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Endorsement watch: Mistakes were made

A swing and a miss.

As a city council member, Mike Knox has not been afraid to clash with Mayor Sylvester Turner.

He voted against a $650,000 contract to boost participation in the 2020 Census, saying he had reservations about the “missions and agendas” of the firm chosen to do outreach.

He was one of six council members to vote against a contract that will pay up to $3 million over five years for musicians to perform live at Bush Intercontinental and Hobby airports — a program strongly endorsed by Turner.

And he was the only council member to cast a “no” vote on Turner’s historic pension reform proposal.

But Knox, 60,a former police officer running for a second-four year term in the At-Large Position 1 seat, is not merely a contrarian. Knox objected to the airport music contract because he thought the money could be better used for airport amenities, such as improved signage. He opposed an ordinance banning smokeless tobacco use by professional baseball players at Minute Maid Park, on the grounds that it violated the 14th Amendment’s equal protection clause.

Knox’s said he voted against Turner’s pension plan because the mayor did not provide a draft copy to review. “Now I’m not in the habit and I will not be in the habit of voting for things that I don’t know what I’m voting on,” he told the editorial board.

The editorial board has tended to agree with the mayor on many of these issues, but what’s important about Knox’s positions is his ability to dispassionately look at policy options and, when he disagrees, to be willing to offer an opposing view anchored by logic. “We make too many decisions based on emotion, situational ethics and also just the desire to make a political statement.”

Yeah, that’s baloney. It’s fine to have principles, as long as they lead you to doing the right thing. Voting against Census outreach, at a time when the state Republican leadership is openly hostile to cities, is in itself disqualifying, and no one who votes against the pension reform plan gets to call themselves “fiscally responsible” or “fiscally conservative”, no matter what the pretext was for the No vote. The Chron rightfully had nice things to say later on about Raj Salhotra, but said he needed “some experience under his belt”. If Mike Knox is what having experience looks like, then “experience” isn’t all that useful, either. No thank you very much.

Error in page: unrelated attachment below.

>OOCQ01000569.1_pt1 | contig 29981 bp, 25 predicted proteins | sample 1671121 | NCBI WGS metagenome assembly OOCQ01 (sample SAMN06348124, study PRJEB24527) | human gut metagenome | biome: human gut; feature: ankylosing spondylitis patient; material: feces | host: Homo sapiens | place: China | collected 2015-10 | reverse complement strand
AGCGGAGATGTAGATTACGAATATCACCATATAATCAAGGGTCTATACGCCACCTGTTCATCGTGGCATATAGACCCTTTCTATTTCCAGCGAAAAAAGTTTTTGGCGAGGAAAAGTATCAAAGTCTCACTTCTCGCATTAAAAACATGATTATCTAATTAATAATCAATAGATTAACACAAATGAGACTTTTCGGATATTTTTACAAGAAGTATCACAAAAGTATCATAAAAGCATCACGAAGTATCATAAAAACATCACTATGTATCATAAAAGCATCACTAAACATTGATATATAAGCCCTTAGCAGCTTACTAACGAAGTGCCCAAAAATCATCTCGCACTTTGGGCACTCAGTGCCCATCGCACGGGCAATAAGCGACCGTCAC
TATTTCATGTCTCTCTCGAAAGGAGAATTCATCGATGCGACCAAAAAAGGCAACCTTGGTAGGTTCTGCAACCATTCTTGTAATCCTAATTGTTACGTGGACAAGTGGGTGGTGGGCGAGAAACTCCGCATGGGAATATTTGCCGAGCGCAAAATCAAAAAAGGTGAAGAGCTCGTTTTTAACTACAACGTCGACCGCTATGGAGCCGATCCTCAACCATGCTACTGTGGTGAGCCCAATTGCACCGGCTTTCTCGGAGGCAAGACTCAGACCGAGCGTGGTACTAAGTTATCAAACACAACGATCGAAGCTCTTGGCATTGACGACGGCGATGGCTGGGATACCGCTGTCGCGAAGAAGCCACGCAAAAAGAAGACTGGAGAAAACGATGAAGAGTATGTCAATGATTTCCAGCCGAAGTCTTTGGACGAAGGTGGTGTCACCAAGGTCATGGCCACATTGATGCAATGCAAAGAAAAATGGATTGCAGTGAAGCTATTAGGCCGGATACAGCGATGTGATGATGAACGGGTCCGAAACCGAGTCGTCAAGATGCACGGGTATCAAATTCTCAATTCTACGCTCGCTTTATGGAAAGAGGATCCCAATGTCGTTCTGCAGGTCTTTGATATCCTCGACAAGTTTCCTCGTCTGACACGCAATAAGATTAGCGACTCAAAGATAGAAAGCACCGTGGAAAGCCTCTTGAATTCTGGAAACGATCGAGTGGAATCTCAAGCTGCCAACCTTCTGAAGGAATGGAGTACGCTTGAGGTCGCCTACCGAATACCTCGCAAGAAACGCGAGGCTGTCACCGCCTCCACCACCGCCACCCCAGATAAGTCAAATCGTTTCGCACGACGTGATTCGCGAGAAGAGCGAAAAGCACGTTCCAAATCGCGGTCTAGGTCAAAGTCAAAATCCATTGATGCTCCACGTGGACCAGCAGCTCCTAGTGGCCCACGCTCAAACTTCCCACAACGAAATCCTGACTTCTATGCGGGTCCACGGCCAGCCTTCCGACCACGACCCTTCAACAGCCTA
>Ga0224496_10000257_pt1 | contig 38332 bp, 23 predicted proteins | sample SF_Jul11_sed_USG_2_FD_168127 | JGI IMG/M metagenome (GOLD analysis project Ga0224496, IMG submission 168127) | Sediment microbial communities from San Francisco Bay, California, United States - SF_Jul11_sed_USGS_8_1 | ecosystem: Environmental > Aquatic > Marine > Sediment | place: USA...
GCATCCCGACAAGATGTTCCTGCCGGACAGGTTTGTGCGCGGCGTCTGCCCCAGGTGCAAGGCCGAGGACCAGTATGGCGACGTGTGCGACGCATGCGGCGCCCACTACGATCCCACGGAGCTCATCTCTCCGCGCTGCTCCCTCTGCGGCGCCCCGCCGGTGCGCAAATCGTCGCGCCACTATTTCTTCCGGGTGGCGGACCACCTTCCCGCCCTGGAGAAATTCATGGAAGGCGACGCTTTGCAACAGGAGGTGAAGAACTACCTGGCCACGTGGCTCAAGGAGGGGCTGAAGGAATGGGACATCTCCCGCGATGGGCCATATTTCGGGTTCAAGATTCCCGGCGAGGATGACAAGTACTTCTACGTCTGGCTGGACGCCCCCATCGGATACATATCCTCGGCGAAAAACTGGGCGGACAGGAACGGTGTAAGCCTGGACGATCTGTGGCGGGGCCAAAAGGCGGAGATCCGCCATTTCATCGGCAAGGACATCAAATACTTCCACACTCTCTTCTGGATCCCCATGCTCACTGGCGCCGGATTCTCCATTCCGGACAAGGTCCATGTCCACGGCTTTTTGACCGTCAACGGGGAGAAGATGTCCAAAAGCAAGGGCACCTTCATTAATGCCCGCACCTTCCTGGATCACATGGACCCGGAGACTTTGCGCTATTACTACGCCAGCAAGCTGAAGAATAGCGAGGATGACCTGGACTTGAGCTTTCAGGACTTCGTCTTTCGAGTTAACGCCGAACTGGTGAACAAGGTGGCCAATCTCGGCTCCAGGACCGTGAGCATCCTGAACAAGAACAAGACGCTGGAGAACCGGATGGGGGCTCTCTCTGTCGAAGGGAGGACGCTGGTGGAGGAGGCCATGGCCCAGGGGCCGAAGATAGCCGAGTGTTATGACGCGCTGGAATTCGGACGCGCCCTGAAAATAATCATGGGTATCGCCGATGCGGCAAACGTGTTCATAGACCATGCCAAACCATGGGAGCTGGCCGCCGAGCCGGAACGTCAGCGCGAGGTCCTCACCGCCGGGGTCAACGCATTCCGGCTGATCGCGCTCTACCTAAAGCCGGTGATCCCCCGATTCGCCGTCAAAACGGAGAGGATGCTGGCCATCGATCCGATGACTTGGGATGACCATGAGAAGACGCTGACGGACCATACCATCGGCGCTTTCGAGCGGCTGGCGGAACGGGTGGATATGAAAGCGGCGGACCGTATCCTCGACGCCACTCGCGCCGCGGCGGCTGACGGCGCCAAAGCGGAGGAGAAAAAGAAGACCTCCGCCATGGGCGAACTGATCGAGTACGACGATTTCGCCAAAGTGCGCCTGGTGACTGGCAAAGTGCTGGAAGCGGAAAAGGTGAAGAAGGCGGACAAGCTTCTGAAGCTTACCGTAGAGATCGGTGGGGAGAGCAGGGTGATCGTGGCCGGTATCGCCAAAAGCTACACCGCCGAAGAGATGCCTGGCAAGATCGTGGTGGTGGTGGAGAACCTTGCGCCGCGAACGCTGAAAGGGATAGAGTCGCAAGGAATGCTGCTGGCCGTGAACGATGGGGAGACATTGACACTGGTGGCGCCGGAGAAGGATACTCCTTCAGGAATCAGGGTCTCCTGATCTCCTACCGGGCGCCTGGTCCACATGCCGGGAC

Anyway. My interview with Raj Salhotra is here, and the July finance reports that include At Large #1 is here; the 30 day reports are on their way, I swear.

That odd decision was then followed up with the even more confounding endorsement of CM Michael Kubosh.

In the last municipal election cycle, this editorial board endorsed Michael Kubosh for City Council At-Large Position 3 with a significant caveat: His opposition to Houston’s equal rights amendment (HERO) and his use of fear-mongering rhetoric gave us pause.

“If HERO were the only issue on the agenda for City Council’s next term,” we wrote in 2015, “Kubosh’s actions would be reason enough to boot him from office.”

As reasons to look past his wrongheaded views on the gay and transgender community, we pointed to the political skills that helped him pass an amendment to the mayor’s budget, his success in getting the funds needed to fish abandoned cars from the city’s bayous in a joint project with Harris County and his knack for constituent services.